Hybrid glass-plastic lenses are tipped to be the next big thing in phone cameras. The iPhone 15 generation, (some would say the best phones), has moved from all-plastic smartphone lenses to a hybrid design. The question that this article addresses is ‘Will this produce better pictures?’
On looking around easily available web sources as to the possible advantages of these lenses, I found that the most obviously cited reason is that glass gives better light transmission, which results in better colour in low light.
Even were it the case that a plastic lens has significantly lower transmission than a glass one, the proposal that replacing just one plastic element with glass would appreciably increase the lens’s overall transmission is, fairly clearly, false. The reason for including glass elements in a design lies elsewhere, but it does have to do with better colour.
As with all lens designs, those for phones are shaped by the constraints of their intended application. The biggest constraint is caused by the fact that modern phones are designed to be very slim. This produces a number of knock-on effects. To give a desired angle of view within the available space, a small sensor is required.
With specified resolutions rising, this causes a need for a small f-number, since this determines the amount of diffraction blur in the final image. For instance, to produce 4K video with the sensor sizes that the constraints allow requires an f-number between f/1.4 and f/1.8 for a ‘normal’ lens. As a side note, this is the main reason that phones tend to have ‘fast’ lenses, rather than light transmission.
In standard camera-design practice, producing this resolution at such a small f-number would require a lens with many elements. But in a smartphone, this is precluded by the size constraints. Instead, a design of three to six elements can be used, and the spherical aberrations corrected by use of extreme aspheric profiles.
This requirement leads to the choice of plastic materials for making the lens elements.
In practice, it is infeasible to produce this kind of profile to the accuracy and precision required in large production volumes using traditional glass-grinding and polishing techniques, or indeed any kind of glass processing available. Thus the use of optical polymers (plastic), which can be precision moulded in volume, becomes inevitable.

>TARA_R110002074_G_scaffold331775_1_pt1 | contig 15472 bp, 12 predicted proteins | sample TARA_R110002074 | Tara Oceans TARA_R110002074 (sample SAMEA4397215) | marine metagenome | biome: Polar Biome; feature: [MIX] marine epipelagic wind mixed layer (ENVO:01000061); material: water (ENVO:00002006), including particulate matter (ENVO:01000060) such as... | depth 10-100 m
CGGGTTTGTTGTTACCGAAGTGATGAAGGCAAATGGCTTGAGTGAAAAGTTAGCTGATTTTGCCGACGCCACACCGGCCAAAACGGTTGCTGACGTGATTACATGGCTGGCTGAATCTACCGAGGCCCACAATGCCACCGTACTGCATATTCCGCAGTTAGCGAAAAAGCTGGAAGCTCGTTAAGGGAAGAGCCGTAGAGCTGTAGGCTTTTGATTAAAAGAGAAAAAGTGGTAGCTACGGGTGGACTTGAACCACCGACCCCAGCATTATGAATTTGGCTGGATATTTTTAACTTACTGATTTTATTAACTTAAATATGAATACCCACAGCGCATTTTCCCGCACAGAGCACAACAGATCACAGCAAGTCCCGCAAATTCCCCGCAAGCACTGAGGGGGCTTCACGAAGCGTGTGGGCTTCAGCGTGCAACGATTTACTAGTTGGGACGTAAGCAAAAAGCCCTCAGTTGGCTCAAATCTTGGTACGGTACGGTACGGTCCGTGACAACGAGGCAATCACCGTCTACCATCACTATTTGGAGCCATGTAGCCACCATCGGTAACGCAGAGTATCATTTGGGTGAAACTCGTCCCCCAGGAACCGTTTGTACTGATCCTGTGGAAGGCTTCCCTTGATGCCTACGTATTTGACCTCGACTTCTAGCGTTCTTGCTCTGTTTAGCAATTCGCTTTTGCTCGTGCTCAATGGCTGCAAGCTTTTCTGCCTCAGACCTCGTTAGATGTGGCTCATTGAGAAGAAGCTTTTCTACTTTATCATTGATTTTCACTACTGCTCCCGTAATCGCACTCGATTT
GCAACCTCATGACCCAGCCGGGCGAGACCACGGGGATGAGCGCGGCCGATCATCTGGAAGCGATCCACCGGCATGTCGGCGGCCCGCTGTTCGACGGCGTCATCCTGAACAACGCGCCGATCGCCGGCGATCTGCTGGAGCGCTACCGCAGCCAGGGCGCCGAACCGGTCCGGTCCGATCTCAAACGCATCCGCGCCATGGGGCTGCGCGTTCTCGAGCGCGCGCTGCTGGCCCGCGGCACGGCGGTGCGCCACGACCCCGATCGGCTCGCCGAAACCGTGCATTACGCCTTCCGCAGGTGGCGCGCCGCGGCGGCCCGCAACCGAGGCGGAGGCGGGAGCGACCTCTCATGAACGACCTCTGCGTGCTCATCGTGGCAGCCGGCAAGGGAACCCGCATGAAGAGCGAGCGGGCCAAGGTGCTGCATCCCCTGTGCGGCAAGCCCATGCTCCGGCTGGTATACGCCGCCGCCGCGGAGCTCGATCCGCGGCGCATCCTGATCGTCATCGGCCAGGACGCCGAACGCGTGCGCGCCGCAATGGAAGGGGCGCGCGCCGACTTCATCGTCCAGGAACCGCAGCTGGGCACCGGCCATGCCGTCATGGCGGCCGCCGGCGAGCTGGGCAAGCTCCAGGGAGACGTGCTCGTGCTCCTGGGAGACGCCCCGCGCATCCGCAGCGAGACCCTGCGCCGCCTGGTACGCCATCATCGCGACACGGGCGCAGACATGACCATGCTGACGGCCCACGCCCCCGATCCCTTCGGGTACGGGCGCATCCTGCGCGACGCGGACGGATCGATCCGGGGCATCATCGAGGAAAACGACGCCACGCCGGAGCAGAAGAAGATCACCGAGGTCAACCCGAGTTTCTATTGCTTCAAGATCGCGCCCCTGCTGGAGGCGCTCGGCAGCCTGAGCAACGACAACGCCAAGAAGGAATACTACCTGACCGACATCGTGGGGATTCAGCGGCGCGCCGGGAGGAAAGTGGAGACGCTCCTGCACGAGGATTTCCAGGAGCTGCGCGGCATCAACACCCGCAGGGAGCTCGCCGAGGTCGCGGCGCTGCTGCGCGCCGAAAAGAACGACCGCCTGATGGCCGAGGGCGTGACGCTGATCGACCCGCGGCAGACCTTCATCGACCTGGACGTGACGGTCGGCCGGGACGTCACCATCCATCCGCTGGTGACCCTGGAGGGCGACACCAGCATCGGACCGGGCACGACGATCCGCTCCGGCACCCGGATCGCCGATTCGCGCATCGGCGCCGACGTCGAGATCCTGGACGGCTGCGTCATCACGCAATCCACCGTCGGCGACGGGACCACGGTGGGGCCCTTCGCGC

The cost of making the precision moulds is very high, but the production volumes for these camera modules are enormous, so the costs can be absorbed over many units.
However, optical polymers do have their limitations. A lens’s colour aberrations are corrected by mixing materials with a range of different refractive indexes and dispersion (how the index changes with wavelength) so as to cancel each other’s unwanted colour effects.
There is only a small range of optical polymers available, and they tend to have small refractive indexes and high dispersions, making it much more difficult to colour correct a plastic lens. When it comes to lateral colour, correction may be achieved using image processing.
However, longitudinal colour cannot be so removed. Including a glass element or two, with a low dispersion, allows its use to counter the high-dispersion plastic elements. Modern glass moulding techniques allow economic production of elements with aspheric surfaces on both sides. While extreme profiles are not possible, those can be reserved for the plastic elements.
The diagram above of a typical smartphone camera lens design, influenced by the patent literature (US7643225B1) shows that there are places in this general design pattern where a moderately aspheric glass element could be used. The resulting lowering of colour aberrations should produce better colour rendition than with all-plastic lenses.
Bob Newman is currently Professor of Computer Science at the University of Wolverhampton. He has been working with the design and development of high-technology equipment for 35 years and two of his products have won innovation awards. Bob is also a camera nut and a keen amateur photographer.
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